Stawell, John (DNB00)
STAWELL or STOWELL, Sir JOHN (1599–1662), royalist, born between February and October 1599, was second but eldest surviving son of Sir John Stawell of Cotholstone, Somerset, by his wife Elizabeth, daughter of George Touchet, earl of Castlehaven, who afterwards married Sir Thomas Griffin of Dingley, Northamptonshire. The family had long been settled in Somerset, and the elder Sir John had been created K.B. at the coronation of James I. A relative, Sir Edward Stawell, distinguished himself at the battle of Cheriton Wood on 29 March 1644 (Gardiner, Civil War, i. 325–6).
The royalist matriculated as a gentleman-commoner from Queen's College, Oxford, on 25 Oct. 1616, aged 17, but left the university without a degree. He was elected knight of the shire for Somerset to the parliament which met on 17 May 1625, and on 2 Feb. following he was made K.B. at the coronation of Charles I. In 1628 he served as sheriff of Somerset, and on 12 Oct. 1640 he was again returned to the Long parliament for Somerset. He ‘was a gentleman of very great estate in those parts, and who from the beginning had heartily and personally engaged himself and his children for the king, and was in the first form of those who had made themselves obnoxious to parliament’ (Clarendon, Rebellion, vii. 98).
On the outbreak of the civil war Stawell ‘raised three regiments of horse and two of dragoons and of foot upon his sole charge’ for the king's service. He was in consequence, on 8 Aug. 1642, disabled from sitting in parliament. In the autumn of that and spring of the following year he accompanied Hertford through his successful campaign in the west [see Seymour, William, first Marquis of Hertford and second Duke of Somerset], during which Taunton was captured. Being a man ‘of notorious courage and fidelity,’ Stawell was appointed governor of that town. On 16 Jan. 1642–3 he was created M.A., and on the 31st M.D., as a member of Wadham College, by the university of Oxford. In 1645 he was one of the chief advocates of the scheme for associating the four western counties under Prince Charles, and in the same year he took part against Goring by supporting the petitions of the Somerset men against the depredations of Goring's army. At the same time his personal differences with Coventry ‘drew the whole country into factions’ (Clarendon, vii. 177, ix. 50).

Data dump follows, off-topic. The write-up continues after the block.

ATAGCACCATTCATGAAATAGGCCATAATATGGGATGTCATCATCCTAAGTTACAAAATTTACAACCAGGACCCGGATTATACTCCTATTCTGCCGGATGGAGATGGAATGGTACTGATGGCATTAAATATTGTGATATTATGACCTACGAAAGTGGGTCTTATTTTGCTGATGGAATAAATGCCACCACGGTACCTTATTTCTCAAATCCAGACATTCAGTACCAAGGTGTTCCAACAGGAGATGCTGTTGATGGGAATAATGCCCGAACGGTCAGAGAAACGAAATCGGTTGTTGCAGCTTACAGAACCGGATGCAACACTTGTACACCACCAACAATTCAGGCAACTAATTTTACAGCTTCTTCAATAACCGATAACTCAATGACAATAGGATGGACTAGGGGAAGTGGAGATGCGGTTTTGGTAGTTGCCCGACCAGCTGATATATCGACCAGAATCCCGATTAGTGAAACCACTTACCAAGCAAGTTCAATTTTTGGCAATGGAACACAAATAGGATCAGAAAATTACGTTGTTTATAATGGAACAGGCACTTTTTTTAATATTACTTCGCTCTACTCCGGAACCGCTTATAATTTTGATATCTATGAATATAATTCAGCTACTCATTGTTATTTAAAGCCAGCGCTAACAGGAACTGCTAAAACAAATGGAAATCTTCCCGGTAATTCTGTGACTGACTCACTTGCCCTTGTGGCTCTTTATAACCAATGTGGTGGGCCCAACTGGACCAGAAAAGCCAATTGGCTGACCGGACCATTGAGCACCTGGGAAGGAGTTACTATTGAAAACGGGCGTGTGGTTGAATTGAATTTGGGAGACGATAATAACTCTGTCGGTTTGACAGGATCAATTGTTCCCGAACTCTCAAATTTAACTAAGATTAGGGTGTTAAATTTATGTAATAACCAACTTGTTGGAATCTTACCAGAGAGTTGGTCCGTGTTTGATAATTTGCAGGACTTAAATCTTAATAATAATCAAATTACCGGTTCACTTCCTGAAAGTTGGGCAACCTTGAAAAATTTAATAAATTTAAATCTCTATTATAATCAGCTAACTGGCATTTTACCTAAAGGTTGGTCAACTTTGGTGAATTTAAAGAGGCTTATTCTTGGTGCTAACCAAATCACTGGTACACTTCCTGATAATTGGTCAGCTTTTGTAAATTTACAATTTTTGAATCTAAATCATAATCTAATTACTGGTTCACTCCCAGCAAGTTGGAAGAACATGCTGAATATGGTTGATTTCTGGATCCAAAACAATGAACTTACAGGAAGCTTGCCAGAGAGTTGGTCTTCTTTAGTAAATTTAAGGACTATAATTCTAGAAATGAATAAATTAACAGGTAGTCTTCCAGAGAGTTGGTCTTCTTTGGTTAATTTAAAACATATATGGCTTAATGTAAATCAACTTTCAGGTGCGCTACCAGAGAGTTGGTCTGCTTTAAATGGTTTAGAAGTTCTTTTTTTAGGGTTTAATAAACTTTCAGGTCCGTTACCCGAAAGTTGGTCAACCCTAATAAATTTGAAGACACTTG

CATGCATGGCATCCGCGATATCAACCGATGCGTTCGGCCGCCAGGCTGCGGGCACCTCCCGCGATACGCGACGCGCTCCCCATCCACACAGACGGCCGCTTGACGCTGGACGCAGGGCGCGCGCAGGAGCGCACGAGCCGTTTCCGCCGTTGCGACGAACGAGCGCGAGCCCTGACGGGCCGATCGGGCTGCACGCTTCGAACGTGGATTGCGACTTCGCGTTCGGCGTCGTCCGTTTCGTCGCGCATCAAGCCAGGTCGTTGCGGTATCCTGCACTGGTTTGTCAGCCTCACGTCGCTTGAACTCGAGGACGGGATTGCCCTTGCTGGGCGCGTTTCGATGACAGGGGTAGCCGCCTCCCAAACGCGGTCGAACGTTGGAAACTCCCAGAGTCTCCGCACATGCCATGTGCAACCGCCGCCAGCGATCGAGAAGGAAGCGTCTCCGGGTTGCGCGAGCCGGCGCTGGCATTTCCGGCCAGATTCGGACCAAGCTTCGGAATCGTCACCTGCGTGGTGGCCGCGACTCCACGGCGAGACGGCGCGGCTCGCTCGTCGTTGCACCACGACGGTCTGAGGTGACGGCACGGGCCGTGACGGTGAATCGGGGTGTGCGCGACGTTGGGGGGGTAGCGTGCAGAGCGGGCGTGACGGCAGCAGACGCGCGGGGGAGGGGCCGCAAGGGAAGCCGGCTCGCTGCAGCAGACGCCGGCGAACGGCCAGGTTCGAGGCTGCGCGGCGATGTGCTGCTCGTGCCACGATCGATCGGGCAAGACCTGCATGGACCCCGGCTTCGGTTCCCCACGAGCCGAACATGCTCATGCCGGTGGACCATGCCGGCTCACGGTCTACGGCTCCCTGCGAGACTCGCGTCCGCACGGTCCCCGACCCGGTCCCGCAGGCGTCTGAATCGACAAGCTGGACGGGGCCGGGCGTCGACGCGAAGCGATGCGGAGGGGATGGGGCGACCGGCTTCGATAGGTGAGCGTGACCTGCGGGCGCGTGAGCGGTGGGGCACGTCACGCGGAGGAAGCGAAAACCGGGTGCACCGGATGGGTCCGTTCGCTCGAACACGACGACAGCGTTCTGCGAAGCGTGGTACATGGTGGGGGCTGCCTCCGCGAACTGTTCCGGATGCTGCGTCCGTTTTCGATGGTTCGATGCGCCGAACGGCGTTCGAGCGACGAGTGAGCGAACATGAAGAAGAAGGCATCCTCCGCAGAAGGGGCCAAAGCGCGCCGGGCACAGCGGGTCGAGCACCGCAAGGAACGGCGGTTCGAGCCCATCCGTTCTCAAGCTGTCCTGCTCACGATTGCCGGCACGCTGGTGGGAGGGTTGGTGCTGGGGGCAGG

Stawell continued fighting in the west till the close of the war. He was at Exeter when it surrendered to Fairfax on 9 April 1646 upon the ‘Exeter articles.’ These stipulated that the prisoners should be allowed to compound on promising not to bear arms against parliament, and on 15 July Stawell came to London to arrange his composition. On 4 Aug. he was brought before the committee for compounding; but on his refusal to take the national covenant and negative oath he was committed a prisoner to Ely House. On 18 Aug. he was brought before the House of Commons. He declined to kneel when ordered to do so, and again refused the covenant. He was accordingly committed to Newgate for high treason in levying war on parliament, and a committee of the house was appointed to draw up the indictment for his trial before the next Somerset assizes. The order for his trial was repeated on various occasions, but nothing was done; on 14 March 1648–9 it was resolved to proceed against him before the upper bench. On 28 June 1650 he was selected as one of the six prisoners of war who were to be tried on a capital charge, and in the following month, by order of the high court, he was removed from Newgate to the Tower. Finally, on 17 Dec. 1650, he was brought to trial; but the high court preferred not to sentence him, and referred him to parliament. There his case was much discussed but not determined (Burton, Parl. Diary, vol. i. pp. lxi, 165, 202, iii. 41).
Meanwhile his estates had been sold, and various judgments given against him for actions during the war, involving the payment of 7,000l. damages. His wife and children were allowed a fifth of his estate, amounting to 500l. a year, for their support, and Stawell himself received a pension of 6l. a week. He frequently petitioned against the illegality of these proceedings, but no attention was paid to them, and parliament passed an act confirming the purchasers of his estates in their possession. Stawell remained in the Tower until May 1660, but in March his pension, which had been discontinued, was renewed, and after the Restoration he received back his estates in full. He was returned to parliament as knight of the shire for Somerset on 1 April 1661, and died, aged 62, at Nether Ham, Somerset, on 21 Feb. 1661–2. He was buried on 23 April in Cotholstone parish church.
By his wife Elizabeth, daughter of Sir Edward Hext (d. 1624), and widow of Sir Joseph Killigrew, whom he married before 1623, he had, besides other issue, a son Ralph, who, in consideration of his father's services, was on 15 Jan. 1682–3 created Baron Stawell of Somerton, Somerset. The barony became extinct on the death of Ralph's grandson Edward, fourth baron, in 1735.
[Many of Stawell's petitions were printed at the time—see Brit. Mus. Cat., s.v. ‘Stawell, Sir John;’ Lords' Journals, xi. 23, 137; Commons' Journals, vols. iv–vii. passim; Cal. Committee for Compounding, pp. 1425–30, 3280; Cal. State Papers, Dom.; Cal. Clarendon State Papers, ed. Macray; Hist. MSS. Comm. 5th Rep. App. and 7th Rep. App. passim; Official Returns of Members of Parliament; Clarendon's Hist. of the Rebellion, ed. Macray; S. R. Gardiner's Commonwealth and Protectorate, vol. i. (s.v. ‘Stowell’); Wood's Fasti Oxon. ii. 48; Visitations of Somerset (Harl. Soc.); Collinson's Somerset, vol. i. pp. xxxii, xxxviii, vol. iii. pp. 251, 431, 445; Foster's Alumni Oxon. 1500–1714; R. B. Gardiner's Reg. Wadham Coll. Oxford, i. 153; Reg. Univ. Oxon. II. ii. 354; Burke's Extinct and G. E. C[okayne]'s Peerages.]